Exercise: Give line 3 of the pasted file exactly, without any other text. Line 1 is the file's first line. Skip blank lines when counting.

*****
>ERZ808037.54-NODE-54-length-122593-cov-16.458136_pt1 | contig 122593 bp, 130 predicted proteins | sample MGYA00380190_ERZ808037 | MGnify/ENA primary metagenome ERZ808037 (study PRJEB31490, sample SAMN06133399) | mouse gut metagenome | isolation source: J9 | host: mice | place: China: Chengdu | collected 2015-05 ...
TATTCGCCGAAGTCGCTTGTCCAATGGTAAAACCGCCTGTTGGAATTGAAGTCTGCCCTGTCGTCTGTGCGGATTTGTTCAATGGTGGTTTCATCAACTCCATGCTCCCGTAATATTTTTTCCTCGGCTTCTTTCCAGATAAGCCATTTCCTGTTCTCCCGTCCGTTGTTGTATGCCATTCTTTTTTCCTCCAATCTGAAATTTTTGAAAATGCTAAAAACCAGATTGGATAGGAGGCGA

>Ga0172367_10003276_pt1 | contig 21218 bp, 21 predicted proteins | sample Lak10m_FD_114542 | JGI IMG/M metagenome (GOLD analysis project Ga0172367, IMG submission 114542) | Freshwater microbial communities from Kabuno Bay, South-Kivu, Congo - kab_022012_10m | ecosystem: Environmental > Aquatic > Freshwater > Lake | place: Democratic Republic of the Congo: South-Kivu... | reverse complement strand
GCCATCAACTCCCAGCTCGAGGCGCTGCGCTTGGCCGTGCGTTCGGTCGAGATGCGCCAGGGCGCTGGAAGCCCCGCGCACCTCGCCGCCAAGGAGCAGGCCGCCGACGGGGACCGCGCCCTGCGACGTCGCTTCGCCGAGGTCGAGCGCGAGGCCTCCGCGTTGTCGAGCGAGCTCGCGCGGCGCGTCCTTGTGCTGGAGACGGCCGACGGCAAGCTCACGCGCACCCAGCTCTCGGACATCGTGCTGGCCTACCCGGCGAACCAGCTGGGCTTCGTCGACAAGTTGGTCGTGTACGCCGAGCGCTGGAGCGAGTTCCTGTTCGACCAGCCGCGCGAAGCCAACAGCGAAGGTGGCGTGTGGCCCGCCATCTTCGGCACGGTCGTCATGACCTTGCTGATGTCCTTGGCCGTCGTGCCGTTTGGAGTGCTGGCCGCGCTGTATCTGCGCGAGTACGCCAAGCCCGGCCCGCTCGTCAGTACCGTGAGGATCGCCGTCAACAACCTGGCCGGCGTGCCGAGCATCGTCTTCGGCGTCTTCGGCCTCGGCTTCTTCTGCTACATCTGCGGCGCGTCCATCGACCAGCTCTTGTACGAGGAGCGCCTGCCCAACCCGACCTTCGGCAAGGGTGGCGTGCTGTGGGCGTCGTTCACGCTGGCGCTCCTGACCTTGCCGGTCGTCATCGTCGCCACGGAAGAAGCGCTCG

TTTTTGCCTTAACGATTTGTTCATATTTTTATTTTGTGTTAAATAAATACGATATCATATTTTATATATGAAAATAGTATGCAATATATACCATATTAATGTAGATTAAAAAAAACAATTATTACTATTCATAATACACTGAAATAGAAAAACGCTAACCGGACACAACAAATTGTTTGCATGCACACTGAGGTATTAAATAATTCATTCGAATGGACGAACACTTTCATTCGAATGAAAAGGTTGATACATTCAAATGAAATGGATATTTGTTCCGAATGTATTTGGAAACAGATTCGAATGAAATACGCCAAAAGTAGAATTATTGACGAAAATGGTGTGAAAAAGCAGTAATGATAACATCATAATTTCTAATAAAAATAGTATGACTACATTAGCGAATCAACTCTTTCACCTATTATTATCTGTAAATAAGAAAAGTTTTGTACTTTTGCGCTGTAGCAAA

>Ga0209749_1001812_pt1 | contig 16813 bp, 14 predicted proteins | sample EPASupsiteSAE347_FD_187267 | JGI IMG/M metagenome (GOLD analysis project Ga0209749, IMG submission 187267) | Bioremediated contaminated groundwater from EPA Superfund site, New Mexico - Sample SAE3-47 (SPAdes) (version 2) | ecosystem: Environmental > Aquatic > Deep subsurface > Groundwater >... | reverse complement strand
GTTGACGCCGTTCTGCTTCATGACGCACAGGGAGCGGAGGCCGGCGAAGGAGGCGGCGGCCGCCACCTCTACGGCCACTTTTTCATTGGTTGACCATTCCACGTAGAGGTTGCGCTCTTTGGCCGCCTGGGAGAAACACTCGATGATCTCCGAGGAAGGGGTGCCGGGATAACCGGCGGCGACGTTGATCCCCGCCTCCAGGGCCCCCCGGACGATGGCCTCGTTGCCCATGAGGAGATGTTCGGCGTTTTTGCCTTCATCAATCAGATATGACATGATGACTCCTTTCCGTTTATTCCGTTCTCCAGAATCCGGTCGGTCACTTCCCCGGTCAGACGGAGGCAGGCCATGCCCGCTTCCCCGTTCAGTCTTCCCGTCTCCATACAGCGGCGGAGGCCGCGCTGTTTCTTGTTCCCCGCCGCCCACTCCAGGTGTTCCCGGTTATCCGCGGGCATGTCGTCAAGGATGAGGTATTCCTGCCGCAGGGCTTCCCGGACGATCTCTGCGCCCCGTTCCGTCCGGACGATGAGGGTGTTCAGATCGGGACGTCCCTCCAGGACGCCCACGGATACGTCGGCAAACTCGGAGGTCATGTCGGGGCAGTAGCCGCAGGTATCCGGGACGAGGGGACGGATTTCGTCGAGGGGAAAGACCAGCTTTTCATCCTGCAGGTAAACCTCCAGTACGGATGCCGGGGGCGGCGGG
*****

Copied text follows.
>Ga0172367_10003276_pt1 | contig 21218 bp, 21 predicted proteins | sample Lak10m_FD_114542 | JGI IMG/M metagenome (GOLD analysis project Ga0172367, IMG submission 114542) | Freshwater microbial communities from Kabuno Bay, South-Kivu, Congo - kab_022012_10m | ecosystem: Environmental > Aquatic > Freshwater > Lake | place: Democratic Republic of the Congo: South-Kivu... | reverse complement strand